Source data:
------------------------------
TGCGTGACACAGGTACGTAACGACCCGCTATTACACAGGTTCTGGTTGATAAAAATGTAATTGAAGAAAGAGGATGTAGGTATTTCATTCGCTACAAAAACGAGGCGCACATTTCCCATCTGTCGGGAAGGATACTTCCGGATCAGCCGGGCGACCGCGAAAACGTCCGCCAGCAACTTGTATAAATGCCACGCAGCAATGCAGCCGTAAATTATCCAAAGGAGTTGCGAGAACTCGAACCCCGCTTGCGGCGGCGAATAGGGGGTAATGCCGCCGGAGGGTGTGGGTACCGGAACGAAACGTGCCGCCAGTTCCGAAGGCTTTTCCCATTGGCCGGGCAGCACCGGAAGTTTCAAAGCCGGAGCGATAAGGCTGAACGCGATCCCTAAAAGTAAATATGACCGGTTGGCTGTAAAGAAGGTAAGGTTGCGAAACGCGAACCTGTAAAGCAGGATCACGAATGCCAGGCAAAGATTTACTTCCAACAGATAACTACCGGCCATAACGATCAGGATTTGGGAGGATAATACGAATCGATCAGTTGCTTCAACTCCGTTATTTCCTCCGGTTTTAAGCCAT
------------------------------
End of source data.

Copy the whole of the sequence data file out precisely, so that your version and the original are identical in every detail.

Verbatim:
TGCGTGACACAGGTACGTAACGACCCGCTATTACACAGGTTCTGGTTGATAAAAATGTAATTGAAGAAAGAGGATGTAGGTATTTCATTCGCTACAAAAACGAGGCGCACATTTCCCATCTGTCGGGAAGGATACTTCCGGATCAGCCGGGCGACCGCGAAAACGTCCGCCAGCAACTTGTATAAATGCCACGCAGCAATGCAGCCGTAAATTATCCAAAGGAGTTGCGAGAACTCGAACCCCGCTTGCGGCGGCGAATAGGGGGTAATGCCGCCGGAGGGTGTGGGTACCGGAACGAAACGTGCCGCCAGTTCCGAAGGCTTTTCCCATTGGCCGGGCAGCACCGGAAGTTTCAAAGCCGGAGCGATAAGGCTGAACGCGATCCCTAAAAGTAAATATGACCGGTTGGCTGTAAAGAAGGTAAGGTTGCGAAACGCGAACCTGTAAAGCAGGATCACGAATGCCAGGCAAAGATTTACTTCCAACAGATAACTACCGGCCATAACGATCAGGATTTGGGAGGATAATACGAATCGATCAGTTGCTTCAACTCCGTTATTTCCTCCGGTTTTAAGCCAT